NATIONAL HARBOR, MD — Red Hat is in the middle of transforming its go-to-market in the SME space, and it shared its progress and its plans with partners at its North America Partner Conference here this week.
In a session on “SME 2.0,” Ryan Thomas, senior director of midmarket sales for North America at Red Hat, said the company recognized three years ago that it needed to “think differently about this space,” and set out to change how it segmented, partnered, and worked with the SME space.
In the past, the company has divided it into midmarket and SMB, and it has seen “solid success” with growth of 25 per cent year over year on average.
“But we have challenges,” Thomas admitted. “If you look at the footprint we have in the true midmarket, there are about 30,000 accounts [in North America], and about 5,000 of those are actively purchasing technology and services from Red Hat through all of you.”
So far, it has redefined SME in three tiers — SMB at 100-999 employees, “core” at 1,000 to 2,500, and Upper SME, from 2,500 to 5,000.
Its strategy has shifted to going largely hands-off on much of the SMB market, focusing on building better digital marketing awareness and demand generation, and working with SMB-focused solution providers to get those out there.
That’s part of a broader shift in marketing for Red Hat in the whole of the SME space. The company, Thomas said, has to get comfortable with talking outcomes, especially where its sellers are focusing at the top of the SME market.
“Midmarket customers are buying outcomes, and we’re used to selling products,” he said. “It’s about having the right solutions specialists and the right partner ecosystem.”
That’s not a comfortable position for a passionately product-driven company like Red Hat, Thomas admitted, but it’s one the company has to make to succeed in the space — and fortunately, it’s one where partners, who often bring vertical or specific customer knowledge to the table.
“We’re about 50 per cent of the way there, but we have a lot to do to align our go-to-market behind this model,” Thomas said.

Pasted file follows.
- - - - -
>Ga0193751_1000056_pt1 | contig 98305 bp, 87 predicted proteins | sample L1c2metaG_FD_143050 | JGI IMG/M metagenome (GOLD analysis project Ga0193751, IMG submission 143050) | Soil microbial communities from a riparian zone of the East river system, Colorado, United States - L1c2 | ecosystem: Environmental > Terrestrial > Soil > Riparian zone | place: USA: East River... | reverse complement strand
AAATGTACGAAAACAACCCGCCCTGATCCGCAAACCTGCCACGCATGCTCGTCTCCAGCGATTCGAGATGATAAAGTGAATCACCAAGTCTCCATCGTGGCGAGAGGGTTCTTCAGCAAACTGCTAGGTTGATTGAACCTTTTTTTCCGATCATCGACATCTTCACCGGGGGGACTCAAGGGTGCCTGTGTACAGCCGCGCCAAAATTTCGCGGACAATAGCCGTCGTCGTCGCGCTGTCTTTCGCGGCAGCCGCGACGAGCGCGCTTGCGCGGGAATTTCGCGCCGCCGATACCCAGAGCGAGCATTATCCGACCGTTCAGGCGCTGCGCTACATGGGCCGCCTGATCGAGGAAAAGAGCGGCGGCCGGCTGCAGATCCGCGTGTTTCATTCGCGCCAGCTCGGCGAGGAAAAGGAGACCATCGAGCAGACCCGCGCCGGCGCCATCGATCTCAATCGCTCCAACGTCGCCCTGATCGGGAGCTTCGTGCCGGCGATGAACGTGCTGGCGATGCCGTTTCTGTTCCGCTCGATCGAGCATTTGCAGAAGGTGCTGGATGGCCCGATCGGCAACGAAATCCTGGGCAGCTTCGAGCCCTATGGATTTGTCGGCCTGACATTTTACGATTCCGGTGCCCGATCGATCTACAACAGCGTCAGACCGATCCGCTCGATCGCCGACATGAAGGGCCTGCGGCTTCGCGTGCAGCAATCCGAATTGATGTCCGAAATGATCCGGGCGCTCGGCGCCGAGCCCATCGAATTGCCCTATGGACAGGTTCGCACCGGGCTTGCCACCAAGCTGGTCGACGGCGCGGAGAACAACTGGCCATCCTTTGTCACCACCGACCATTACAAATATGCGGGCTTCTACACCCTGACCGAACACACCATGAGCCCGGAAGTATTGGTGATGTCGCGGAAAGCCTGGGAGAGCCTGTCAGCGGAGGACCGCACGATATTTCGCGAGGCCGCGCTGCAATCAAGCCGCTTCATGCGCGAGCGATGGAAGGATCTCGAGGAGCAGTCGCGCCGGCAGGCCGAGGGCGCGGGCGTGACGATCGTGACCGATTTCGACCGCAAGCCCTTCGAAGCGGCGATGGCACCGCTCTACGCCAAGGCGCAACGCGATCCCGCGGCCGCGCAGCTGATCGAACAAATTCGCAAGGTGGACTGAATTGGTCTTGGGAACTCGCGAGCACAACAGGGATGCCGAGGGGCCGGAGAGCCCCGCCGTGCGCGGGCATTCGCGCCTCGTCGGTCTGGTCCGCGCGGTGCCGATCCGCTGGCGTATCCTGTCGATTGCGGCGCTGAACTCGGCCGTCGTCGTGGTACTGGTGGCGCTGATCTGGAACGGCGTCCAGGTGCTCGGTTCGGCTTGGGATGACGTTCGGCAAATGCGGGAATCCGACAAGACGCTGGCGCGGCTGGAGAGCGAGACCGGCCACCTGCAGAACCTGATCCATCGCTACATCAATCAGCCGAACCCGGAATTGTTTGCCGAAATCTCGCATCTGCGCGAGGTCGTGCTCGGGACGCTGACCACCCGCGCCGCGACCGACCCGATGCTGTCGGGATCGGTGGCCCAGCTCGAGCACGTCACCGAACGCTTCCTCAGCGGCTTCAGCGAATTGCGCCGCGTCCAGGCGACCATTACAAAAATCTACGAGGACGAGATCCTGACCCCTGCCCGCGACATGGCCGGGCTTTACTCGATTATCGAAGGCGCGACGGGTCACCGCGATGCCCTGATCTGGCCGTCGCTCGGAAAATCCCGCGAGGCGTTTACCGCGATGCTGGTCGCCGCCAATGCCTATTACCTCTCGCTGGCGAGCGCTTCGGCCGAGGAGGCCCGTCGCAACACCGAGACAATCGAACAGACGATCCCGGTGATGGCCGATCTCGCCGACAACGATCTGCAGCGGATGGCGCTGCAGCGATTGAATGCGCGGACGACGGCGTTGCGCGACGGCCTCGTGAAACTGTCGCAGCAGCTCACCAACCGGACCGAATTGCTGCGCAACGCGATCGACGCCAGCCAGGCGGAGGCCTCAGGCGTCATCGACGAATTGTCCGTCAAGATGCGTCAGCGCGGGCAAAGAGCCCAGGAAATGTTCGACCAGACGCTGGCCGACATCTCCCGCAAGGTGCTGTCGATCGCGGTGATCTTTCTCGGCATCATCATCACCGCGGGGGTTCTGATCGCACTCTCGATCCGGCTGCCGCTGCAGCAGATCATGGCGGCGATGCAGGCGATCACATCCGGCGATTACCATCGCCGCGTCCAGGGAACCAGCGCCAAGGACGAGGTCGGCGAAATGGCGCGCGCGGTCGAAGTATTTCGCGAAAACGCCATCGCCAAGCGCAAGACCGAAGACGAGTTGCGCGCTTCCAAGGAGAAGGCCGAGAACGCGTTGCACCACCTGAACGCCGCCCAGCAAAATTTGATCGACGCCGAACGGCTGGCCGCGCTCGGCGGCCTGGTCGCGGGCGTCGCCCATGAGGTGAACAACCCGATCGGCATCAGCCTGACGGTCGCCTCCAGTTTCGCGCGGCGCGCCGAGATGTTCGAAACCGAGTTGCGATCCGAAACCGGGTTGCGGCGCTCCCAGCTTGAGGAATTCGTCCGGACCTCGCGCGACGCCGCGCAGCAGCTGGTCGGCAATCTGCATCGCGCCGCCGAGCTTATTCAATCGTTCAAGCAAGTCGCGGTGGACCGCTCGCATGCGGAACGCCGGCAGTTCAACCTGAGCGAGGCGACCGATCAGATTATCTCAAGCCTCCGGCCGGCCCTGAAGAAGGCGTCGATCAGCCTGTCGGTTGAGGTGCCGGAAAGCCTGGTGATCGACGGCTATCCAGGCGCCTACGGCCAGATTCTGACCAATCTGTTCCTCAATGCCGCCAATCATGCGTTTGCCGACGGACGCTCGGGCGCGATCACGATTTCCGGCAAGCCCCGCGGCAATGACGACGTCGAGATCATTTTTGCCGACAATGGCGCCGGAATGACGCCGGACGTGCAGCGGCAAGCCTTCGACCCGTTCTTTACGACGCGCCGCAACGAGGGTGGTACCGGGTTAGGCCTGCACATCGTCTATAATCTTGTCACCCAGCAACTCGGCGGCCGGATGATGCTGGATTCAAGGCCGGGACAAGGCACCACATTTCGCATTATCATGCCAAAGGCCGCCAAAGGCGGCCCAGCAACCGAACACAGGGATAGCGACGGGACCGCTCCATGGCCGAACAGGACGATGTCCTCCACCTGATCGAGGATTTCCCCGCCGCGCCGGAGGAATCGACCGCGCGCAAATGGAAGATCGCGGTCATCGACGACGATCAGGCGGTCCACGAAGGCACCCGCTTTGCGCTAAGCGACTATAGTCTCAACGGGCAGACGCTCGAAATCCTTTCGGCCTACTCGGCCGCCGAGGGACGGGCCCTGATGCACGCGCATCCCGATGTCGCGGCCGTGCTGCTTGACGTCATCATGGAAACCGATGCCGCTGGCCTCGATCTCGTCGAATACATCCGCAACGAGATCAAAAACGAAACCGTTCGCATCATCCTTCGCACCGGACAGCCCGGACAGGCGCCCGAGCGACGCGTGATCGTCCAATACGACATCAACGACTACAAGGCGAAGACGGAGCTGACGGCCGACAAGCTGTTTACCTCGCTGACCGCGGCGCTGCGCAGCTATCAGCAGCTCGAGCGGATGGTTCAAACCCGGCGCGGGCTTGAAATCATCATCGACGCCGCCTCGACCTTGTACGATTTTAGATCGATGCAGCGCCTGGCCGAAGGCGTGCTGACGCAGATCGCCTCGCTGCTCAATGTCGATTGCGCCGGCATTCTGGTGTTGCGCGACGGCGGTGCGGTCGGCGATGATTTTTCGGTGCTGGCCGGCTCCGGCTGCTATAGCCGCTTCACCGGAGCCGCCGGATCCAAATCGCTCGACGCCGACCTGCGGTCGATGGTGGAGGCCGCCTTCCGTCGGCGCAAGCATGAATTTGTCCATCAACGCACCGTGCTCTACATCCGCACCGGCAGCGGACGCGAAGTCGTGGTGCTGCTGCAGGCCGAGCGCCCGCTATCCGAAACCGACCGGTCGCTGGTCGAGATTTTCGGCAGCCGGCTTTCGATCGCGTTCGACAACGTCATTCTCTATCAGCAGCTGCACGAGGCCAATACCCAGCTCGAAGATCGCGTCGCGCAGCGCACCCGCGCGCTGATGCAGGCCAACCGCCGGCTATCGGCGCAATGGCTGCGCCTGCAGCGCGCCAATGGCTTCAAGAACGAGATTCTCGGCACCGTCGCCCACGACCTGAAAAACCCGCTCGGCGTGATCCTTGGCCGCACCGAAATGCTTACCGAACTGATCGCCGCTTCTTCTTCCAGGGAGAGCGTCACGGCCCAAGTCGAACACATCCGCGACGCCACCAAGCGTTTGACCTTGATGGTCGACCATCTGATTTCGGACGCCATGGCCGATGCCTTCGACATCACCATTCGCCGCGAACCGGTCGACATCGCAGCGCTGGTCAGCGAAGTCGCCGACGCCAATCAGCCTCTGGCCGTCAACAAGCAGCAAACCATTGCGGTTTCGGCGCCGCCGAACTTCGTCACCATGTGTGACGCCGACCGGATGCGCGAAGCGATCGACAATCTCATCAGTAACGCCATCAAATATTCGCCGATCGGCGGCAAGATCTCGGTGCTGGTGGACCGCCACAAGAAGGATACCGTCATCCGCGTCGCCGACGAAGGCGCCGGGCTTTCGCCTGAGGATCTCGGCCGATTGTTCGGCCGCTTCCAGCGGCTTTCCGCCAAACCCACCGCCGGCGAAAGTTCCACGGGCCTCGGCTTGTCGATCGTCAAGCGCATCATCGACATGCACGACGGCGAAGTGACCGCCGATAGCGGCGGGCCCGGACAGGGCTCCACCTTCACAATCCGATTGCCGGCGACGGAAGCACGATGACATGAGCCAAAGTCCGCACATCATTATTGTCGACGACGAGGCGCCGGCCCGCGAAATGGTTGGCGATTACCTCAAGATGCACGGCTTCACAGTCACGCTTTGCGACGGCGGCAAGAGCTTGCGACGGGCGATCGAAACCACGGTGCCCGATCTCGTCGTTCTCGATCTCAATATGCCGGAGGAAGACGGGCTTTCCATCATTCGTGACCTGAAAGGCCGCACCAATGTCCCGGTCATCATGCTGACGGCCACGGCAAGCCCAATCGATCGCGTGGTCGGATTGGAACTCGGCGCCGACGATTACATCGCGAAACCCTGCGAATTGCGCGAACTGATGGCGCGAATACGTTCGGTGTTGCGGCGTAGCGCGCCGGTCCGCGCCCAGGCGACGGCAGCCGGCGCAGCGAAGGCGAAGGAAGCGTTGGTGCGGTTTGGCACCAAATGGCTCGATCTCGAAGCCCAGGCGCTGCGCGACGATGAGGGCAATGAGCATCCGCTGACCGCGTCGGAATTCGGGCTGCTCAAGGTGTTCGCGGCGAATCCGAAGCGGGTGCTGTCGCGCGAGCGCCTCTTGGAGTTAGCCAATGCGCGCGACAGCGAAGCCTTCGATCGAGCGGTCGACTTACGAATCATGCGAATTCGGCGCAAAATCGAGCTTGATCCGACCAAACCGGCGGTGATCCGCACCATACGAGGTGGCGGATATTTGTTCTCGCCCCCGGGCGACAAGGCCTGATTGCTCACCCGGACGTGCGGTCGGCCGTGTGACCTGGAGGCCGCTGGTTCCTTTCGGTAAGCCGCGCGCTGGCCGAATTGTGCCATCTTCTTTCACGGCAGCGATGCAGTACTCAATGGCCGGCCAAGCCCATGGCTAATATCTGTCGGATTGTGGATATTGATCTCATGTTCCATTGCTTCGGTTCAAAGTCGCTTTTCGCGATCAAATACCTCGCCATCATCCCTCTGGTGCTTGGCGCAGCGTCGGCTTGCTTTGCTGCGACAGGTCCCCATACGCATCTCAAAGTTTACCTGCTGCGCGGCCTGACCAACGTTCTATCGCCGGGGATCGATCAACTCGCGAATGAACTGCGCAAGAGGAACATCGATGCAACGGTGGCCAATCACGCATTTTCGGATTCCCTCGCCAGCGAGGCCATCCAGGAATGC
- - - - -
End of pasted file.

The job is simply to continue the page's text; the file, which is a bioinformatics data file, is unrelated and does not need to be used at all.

Red Hat is also working as fast it can to get people with deeper SME experience on-team to help with the required sales culture changes.
The company is also being clear that SME is a channel field, and is asking its account team to “start driving a plan with partners.” Today, the company says 91 per cent of its bookings in the SME space are through, influenced or serviced by partners, compared to 81 per cent in the enterprise space.
“This market, with this opportunity, cannot be a direct sales model. We will fail,” he said. “We have to bring the right partners in to the right customers. SMB customers want someone to consult with, to talk to their needs, and to buy a hosted solution to meet their required outcome.”
Thomas described the company’s partner ecosystem in the space today as “good, but it could be a lot better.” In particular, there just aren’t enough partners actively engaging with Red Hat in the SME space, suggesting the roadmap the company has to re-think how it’s going after the market.And it’s a market where the company’s “emerging” products are under-represented, he suggested. He urged partners to think beyond its flagship Enterprise Linux offering when working with SME customers.
“We’ve got to keep talking about RHEL, but there’s all these other places where we play, and we’re missing those opportunities while they’re making purchases,” Thomas said.
To combat that gap, he said the SME team will work with partners to create “simple bundles” to address common desired outcomes for partners, and will work with partners on closer account plans.
“We’re creating new muscle here, so it will be a little bumpy as we get there, but it will be big,” Thomas said. “[SME customers] don’t have the understanding or expertise to do digital transformation themselves. They need your help.”